Most of Missouri is under an excessive heat warning or watch now through Saturday.  Daytime highs in the upper 90’s to 100 are forecast in most areas.  The St. Louis area is predicted to be especially hot with highs of 103 everyday through Saturday, and a heat index up to 112 tomorrow.

Image courtesy of the National Weather Service

The state’s largest provider of electricity, Ameren Missouri, has tips and suggestions to keep utility bills from shooting up with the temperature.  According to Jeff Berg, one of the company’s Energy Efficiency specialists, it can be as basic as closing windows and blinds on hot days.

“You’re immediately hit with that blazing sun, right? If you have that coming in through your windows, it’s like a greenhouse in there,” says Berg.  “It’s heating up your home, and it’s making your air conditioner work harder.  It’s really easy to close those blinds and drapes when you leave in the morning or during the hot part of the day, and keep it cooler inside.”

Another simple measure individuals can take to help cool down their homes at no cost is turning ceiling fans to run counter clockwise in the summer.  Most fans have a switch to controls the direction of movement.

It’s also important to make sure to have doors closed tightly when cooling a home.

People often think they’re savings energy and money by closing off air conditioning vents in rooms that aren’t being used.  Ameren’s Berg says doing so has the opposite effect.

“Your system is actually designed to be moving air through that entire system.  There’s a certain pressure and amount of air that it moves through there,” says Berg.  “So when you shut that vent off, it increases the pressure in there, and it makes your motor and your furnace work harder.  By doing that, you’re really making you air conditioner work harder and use more energy.”

Another common oversight which will lead to higher energy bills is a failure to regularly change out air filters in homes.

“That gets back to the air pressure again,” says Berg.  “If it’s dirty, it’s having to work harder to push that air through there.  It does cost a couple of dollars to replace those air filters.  But if you do that, that’ll help whenever you’re running your air conditioner.”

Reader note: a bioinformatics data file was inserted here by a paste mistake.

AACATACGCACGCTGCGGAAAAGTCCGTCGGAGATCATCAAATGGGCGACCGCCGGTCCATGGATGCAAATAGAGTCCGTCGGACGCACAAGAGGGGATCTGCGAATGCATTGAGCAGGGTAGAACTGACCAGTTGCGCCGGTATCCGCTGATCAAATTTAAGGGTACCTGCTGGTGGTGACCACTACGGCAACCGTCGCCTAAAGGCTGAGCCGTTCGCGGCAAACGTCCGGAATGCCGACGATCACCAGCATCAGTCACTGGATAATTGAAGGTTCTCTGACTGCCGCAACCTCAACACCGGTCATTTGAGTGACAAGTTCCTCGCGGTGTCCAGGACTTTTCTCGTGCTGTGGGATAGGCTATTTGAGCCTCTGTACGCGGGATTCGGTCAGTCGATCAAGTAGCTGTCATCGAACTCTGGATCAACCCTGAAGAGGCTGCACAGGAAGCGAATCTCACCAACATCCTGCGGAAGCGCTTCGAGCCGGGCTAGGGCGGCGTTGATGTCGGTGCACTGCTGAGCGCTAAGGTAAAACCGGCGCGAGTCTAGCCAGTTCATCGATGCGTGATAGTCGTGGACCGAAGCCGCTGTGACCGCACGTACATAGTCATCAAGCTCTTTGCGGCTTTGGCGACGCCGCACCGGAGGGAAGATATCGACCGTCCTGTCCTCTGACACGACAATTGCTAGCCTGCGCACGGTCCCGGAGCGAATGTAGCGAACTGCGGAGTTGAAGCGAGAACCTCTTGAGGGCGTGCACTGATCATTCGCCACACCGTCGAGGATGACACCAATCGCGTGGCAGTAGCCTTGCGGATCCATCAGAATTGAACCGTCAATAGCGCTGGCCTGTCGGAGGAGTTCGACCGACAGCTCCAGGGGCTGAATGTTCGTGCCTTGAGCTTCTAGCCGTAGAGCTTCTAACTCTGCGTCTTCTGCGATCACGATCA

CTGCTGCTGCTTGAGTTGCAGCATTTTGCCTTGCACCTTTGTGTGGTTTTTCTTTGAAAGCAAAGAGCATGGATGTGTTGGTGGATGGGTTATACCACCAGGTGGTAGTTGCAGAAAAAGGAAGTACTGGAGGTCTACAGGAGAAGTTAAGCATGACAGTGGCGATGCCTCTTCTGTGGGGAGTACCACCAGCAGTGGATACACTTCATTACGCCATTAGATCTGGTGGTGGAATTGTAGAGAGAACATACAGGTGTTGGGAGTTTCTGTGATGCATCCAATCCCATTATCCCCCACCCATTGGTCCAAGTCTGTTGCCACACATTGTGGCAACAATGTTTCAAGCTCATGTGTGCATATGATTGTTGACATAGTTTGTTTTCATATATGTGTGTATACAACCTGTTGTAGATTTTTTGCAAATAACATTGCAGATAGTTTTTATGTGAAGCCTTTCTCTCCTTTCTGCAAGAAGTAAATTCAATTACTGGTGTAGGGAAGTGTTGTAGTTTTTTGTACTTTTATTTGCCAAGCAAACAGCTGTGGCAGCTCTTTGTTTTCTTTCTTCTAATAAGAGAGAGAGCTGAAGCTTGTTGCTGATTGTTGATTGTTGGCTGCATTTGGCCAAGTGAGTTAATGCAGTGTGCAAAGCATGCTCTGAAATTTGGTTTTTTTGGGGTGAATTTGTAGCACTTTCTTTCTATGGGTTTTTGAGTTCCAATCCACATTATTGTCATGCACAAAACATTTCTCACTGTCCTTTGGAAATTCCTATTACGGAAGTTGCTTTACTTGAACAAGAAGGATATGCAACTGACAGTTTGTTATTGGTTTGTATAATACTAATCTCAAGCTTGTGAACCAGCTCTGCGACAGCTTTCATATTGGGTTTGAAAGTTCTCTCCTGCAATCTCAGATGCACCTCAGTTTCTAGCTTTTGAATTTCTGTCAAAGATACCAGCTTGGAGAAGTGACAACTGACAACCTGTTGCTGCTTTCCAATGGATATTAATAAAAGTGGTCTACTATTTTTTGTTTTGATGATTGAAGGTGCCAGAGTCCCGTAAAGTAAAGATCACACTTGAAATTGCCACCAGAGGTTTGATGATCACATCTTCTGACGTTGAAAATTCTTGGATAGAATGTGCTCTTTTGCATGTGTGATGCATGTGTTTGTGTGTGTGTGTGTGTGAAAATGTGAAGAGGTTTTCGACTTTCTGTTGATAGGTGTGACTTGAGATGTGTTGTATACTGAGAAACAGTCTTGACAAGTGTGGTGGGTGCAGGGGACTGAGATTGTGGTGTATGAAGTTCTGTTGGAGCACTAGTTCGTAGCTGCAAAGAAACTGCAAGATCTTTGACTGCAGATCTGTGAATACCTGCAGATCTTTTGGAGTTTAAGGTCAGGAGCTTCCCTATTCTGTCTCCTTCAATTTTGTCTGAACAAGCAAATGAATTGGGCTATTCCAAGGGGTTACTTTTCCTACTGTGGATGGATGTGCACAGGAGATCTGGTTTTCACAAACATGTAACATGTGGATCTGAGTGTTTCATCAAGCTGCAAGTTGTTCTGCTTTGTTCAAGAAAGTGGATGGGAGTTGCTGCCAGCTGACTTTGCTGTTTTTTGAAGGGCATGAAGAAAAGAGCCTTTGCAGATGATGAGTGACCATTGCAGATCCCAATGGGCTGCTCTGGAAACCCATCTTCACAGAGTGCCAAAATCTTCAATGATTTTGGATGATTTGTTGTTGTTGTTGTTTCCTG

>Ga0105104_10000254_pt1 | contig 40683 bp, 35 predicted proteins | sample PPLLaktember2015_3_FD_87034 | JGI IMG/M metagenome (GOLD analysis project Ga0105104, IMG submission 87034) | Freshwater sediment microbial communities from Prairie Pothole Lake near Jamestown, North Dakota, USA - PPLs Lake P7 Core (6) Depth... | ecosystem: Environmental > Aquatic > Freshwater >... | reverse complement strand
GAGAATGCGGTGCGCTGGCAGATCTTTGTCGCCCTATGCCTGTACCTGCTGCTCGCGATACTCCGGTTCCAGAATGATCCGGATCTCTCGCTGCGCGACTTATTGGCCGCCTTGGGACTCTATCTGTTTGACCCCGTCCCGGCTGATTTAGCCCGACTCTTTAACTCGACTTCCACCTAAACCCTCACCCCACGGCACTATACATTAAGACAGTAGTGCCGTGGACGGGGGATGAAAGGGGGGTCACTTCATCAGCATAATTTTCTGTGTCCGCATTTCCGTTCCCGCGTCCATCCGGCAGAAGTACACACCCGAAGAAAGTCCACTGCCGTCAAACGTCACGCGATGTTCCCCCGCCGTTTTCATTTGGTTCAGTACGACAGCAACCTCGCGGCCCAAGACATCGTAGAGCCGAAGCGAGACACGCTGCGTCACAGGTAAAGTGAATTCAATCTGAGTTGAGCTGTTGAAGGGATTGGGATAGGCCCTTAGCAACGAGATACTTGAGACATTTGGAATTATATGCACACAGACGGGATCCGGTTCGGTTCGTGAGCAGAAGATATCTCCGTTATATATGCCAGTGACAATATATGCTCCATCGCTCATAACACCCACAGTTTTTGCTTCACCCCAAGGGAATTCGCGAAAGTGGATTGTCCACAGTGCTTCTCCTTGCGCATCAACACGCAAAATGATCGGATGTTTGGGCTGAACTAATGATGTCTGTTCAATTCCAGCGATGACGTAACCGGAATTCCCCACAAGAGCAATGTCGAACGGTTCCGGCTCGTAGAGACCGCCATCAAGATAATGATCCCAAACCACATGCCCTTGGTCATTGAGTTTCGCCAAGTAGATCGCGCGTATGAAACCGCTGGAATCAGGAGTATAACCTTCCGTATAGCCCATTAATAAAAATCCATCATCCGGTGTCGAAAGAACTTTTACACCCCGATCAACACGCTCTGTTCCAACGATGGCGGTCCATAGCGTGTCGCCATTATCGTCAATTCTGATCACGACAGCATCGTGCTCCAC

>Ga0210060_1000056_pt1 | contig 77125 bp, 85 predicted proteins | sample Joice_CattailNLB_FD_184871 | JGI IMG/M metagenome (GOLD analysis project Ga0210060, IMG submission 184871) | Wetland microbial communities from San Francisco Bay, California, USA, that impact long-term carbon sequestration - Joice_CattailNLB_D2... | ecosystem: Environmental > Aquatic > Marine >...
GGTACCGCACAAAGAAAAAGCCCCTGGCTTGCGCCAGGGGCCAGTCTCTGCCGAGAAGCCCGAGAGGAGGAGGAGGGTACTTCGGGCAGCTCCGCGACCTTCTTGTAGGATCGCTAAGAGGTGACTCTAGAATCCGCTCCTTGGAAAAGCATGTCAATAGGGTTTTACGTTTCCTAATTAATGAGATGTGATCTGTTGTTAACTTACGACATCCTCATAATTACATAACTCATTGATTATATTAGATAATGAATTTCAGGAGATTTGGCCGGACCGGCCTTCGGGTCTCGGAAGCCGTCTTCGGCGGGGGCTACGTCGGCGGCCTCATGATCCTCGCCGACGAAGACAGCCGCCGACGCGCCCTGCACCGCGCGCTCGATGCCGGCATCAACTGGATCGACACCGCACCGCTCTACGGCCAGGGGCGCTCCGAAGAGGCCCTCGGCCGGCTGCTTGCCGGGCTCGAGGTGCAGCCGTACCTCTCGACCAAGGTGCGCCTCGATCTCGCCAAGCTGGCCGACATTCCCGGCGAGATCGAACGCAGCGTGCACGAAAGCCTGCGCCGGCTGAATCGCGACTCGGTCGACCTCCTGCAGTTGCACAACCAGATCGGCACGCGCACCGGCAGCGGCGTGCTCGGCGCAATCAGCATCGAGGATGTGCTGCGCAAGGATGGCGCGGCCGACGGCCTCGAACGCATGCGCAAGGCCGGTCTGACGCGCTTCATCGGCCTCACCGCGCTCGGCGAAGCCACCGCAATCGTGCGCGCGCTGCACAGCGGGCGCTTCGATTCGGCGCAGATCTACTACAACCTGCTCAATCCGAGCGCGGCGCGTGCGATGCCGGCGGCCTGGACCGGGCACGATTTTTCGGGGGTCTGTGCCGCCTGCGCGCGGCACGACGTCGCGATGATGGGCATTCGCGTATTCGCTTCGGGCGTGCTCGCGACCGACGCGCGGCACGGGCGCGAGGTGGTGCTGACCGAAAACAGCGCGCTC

Berg recommends changing out air filters at least once every three months.

Setting the thermostat at a higher temperature while away from home is one obvious way to cut down on energy usage.  A further step can be taken with a smart thermostat that not only presets temperatures, but also detects when someone is in the house.  Berg says different name brands function in different ways.

“Some of them are tied to a cell phone, so if the phone is present or not present.  Some of them actually have sensors to know if people are walking back and forth in front of the thermostat,” says Berg.

A smart thermostat can be set up to work with a particular schedule.

“If you set a schedule and you say ‘I want it to set at 72 degrees on Monday’, but then it looks and sees that you’re not there on Monday, it can set it up to be 78 if that’s what you’ve told it to do when you’re not there,” Berg says.

About 40% of electricity used by a household every month on average goes to heating and cooling.  Berg says a range of other options available to bring that portion of your costs down, and in turn, reduce your utility bill, especially during the hot summer months.

“One of the big takeaways is I think there’s something for everybody that they can do in terms of keeping their heating and cooling costs down, from behavioral changes all the way up to investing in something like a smart thermostat or a new central air conditioning system,” he says.

Investing in an air conditioning system can be costly.  The upside is that new high-efficiency units can save up to 20% on heating and cooling costs.

The three investor owned/regulated power utilities in Missouri offer rebate programs for residential customers who upgrade their systems.

Ameren, the state’s largest utility, offers up to $500 for central air systems, $900 for air-source heat pumps and up to $2,000 for geothermal heat pumps.

KCP&L, the second largest utility, doesn’t list dollar figures for rebates on its website, but works with authorized contractors to determine the amount.  KCP&L does advertise credits for wind and solar power user.

Empire District Electric offers $400-$500 rebates for air conditioning system upgrades and $800 for ENERGY STAR Qualified Home Designations.

Empire District operates in southwest Missouri and parts of Arkansas, Oklahoma and Kansas.  It’s based in Joplin.